Pope Concedes Unjustifiable Crimes in Converting South Americans

By Ian Fisher

  • May 24, 2007

ROME, May 23 — Pope Benedict XVI tried Wednesday to quell anger in South America over his recent comments about the conversion of native populations, conceding that “unjustifiable crimes” were committed in the conquest of the continent 500 years ago.

The pope told a weekly audience here in Italian that it was “not possible to forget the suffering and the injustices inflicted by colonizers against the indigenous population, whose fundamental human rights were often trampled.”

He said in a speech last week in Brazil that native populations had been “silently longing” for the faith colonizers had brought to South America.

He said in the speech, “The proclamation of Jesus and of his Gospel did not at any point involve an alienation of the pre-Columbus cultures, nor was it the imposition of a foreign culture.”

The speech infuriated many South American leaders and indigenous groups, mirroring the broader and more violent reaction last year after the pope quoted a Byzantine emperor as referring to Islam as “evil and inhuman.” These leaders and groups cited the standard historical view that Spanish and Portuguese colonizers forced conversion by giving natives a choice between “the Cross and the sword.”

President Hugo Chávez of Venezuela demanded that the pope apologize, and one indigenous group in Ecuador said, “Representatives of the Catholic Church of those times, with honorable exceptions, were accomplices, deceivers and beneficiaries of one of the most horrific genocides of all humanity.”

But unlike his ultimate apology for his words on Islam, Benedict’s response also repeated his contention that Catholicism in South America had favorably “shaped their culture for 500 years.”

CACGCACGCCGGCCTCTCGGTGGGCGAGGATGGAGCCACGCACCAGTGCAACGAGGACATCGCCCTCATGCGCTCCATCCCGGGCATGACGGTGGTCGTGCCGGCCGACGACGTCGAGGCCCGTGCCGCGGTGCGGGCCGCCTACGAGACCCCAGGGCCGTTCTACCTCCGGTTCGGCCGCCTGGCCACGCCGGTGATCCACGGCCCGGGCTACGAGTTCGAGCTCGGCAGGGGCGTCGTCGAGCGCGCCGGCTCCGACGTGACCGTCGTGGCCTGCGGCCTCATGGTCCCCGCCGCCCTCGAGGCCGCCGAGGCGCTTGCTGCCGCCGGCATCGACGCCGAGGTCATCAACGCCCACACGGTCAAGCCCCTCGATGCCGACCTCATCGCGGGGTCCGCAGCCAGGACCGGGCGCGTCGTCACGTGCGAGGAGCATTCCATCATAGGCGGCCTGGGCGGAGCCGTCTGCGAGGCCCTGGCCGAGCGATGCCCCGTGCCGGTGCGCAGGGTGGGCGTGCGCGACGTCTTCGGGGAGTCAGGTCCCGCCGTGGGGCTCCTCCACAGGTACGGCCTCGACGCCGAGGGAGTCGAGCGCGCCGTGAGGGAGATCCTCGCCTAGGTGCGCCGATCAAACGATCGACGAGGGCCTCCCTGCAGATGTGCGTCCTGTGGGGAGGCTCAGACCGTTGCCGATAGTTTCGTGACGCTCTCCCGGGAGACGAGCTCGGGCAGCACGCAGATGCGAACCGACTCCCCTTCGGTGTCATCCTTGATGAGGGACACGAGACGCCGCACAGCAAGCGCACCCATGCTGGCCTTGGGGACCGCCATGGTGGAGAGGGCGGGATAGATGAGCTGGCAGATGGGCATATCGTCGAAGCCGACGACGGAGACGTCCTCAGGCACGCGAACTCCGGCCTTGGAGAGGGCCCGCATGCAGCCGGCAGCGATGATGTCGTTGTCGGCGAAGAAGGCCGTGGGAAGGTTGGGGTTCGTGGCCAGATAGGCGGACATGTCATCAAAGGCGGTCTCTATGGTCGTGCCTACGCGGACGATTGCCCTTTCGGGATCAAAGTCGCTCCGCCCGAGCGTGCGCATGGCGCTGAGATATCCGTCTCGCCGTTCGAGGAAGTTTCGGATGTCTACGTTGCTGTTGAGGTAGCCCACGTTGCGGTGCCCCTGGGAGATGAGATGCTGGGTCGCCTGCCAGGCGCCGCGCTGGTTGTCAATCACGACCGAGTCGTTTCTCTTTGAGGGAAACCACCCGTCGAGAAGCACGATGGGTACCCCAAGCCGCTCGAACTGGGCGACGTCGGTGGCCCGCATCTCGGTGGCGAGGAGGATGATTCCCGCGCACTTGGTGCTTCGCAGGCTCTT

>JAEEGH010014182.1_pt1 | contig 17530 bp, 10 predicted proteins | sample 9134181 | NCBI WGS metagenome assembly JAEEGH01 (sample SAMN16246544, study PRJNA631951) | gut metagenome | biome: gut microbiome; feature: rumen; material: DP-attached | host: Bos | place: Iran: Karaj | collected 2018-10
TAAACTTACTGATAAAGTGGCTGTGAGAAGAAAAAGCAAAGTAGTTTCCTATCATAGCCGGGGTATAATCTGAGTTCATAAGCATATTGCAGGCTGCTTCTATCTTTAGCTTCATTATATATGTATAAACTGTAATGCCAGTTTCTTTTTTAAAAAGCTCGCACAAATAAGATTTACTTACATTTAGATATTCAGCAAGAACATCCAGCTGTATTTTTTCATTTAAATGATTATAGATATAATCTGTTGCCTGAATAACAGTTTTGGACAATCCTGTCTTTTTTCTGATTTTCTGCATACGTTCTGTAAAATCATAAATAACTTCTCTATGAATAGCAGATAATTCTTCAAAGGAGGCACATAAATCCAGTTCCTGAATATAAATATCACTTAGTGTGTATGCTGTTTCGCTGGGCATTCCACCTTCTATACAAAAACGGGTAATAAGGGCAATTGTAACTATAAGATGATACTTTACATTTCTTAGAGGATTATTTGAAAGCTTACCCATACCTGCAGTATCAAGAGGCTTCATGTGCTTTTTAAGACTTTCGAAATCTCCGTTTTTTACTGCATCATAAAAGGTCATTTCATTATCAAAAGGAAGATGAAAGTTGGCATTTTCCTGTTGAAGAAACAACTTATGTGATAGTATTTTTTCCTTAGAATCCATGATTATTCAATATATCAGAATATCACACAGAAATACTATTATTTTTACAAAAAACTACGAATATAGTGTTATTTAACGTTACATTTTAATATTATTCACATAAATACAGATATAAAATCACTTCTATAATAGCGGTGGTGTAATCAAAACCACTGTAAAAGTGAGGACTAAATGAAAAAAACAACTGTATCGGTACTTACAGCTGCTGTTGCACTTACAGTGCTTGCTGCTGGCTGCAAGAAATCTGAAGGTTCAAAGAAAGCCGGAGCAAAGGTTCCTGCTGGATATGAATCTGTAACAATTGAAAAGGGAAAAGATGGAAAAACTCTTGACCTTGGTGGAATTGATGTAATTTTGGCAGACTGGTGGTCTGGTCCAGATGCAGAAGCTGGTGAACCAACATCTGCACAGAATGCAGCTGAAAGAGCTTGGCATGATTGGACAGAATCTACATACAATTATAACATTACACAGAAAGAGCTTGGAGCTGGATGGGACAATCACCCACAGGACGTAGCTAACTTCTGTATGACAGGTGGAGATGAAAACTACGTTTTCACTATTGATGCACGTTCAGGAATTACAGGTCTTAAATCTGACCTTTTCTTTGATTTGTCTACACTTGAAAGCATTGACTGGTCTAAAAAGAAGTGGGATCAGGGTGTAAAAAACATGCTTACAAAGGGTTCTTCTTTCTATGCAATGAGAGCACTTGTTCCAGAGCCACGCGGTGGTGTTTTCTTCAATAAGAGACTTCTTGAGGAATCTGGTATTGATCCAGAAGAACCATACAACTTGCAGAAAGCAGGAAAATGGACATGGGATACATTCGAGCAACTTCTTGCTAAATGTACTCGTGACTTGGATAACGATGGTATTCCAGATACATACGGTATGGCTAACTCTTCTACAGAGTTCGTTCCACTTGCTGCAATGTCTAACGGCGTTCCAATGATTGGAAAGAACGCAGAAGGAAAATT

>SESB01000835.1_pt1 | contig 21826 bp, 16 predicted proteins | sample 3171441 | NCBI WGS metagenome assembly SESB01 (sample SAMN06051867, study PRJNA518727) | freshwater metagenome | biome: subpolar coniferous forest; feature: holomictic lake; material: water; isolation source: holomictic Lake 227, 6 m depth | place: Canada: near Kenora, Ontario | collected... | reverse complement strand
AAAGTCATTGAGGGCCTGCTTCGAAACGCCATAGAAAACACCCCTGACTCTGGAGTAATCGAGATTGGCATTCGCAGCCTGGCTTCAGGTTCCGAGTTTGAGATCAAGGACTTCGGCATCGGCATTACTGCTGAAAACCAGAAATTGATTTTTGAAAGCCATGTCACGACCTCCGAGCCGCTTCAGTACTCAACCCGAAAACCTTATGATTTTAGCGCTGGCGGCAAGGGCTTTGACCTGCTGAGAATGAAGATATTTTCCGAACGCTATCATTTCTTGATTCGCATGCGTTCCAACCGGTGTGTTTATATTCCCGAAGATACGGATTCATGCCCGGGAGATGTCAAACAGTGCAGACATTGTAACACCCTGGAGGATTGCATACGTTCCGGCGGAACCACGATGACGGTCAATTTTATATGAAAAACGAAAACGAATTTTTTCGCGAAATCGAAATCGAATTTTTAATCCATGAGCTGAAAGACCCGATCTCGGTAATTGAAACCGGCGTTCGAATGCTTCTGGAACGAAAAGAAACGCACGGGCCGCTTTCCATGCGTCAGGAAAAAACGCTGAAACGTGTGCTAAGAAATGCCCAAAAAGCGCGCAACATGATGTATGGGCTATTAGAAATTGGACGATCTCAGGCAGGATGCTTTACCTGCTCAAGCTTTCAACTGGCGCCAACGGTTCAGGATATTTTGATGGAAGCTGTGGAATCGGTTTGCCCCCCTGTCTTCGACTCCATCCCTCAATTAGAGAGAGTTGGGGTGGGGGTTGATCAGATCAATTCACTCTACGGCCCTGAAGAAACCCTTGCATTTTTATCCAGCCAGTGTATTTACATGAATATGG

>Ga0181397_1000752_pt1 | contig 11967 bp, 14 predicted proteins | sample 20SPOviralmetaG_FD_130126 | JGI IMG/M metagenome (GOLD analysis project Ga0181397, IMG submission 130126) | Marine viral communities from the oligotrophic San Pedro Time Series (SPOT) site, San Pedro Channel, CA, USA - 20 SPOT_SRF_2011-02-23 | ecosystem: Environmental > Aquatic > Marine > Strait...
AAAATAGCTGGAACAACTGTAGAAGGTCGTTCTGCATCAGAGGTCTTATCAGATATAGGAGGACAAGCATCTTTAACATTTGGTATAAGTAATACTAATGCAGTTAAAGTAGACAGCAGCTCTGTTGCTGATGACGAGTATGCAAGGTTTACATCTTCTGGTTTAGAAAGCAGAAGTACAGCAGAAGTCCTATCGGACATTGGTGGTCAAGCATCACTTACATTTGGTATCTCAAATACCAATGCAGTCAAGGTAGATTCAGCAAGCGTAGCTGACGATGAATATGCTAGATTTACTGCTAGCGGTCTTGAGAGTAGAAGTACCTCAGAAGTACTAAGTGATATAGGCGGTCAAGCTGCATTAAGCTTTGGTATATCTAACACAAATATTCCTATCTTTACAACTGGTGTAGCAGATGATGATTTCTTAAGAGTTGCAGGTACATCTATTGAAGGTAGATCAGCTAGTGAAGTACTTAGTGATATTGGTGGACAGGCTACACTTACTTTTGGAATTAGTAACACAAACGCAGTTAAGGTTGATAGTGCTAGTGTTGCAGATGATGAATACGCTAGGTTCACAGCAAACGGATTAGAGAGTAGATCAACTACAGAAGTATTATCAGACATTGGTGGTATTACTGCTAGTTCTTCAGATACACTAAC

“While we do not overlook the various injustices and sufferings that accompanied colonization, the Gospel has expressed and continues to express the identity of the peoples in this region and provides inspiration to address the challenges of our globalized era,” he told pilgrims in St. Peters’ Square on Wednesday, in English.

In the public audiences on Wednesdays, the pope normally delivers a lengthy address in Italian, with summaries in other languages. The pope’s repetition of his qualification in English seemed to underscore the Vatican’s desire to soften his earlier words.

Responding to the pope, the Confederation of Indigenous Organizations of the Brazilian Amazon, of which Jecinaldo Sateré Mawé is the coordinator, said, “It is arrogant and disrespectful to regard our cultural heritage as inferior.”

In an interview with Folha de São Paulo, Brazil’s largest newspaper, Luiz Felipe de Alencastro, a prominent historian, was even more critical. “The process of colonization was one of destruction of Amerindian culture,” he said. “The missionaries were at the service of a religion that had incorporated the authoritarian and despotic elements of European monarchy.”

After the speech on Islam, and again after the Brazil trip, some critics, as well as some supporters, said the comments by the pope — whose previous career was more concerned with theology than with public policy — indicated he had a deaf ear for the political implications of his words.

His clarification on Wednesday echoed an apology the Roman Catholic Church made in Brazil in 2000 for “sins and errors” committed against native populations and blacks there over the preceding 500 years.

Larry Rohter contributed reporting from Rio de Janeiro.

source https://www.nytimes.com/2007/05/24/world/americas/24pope.html

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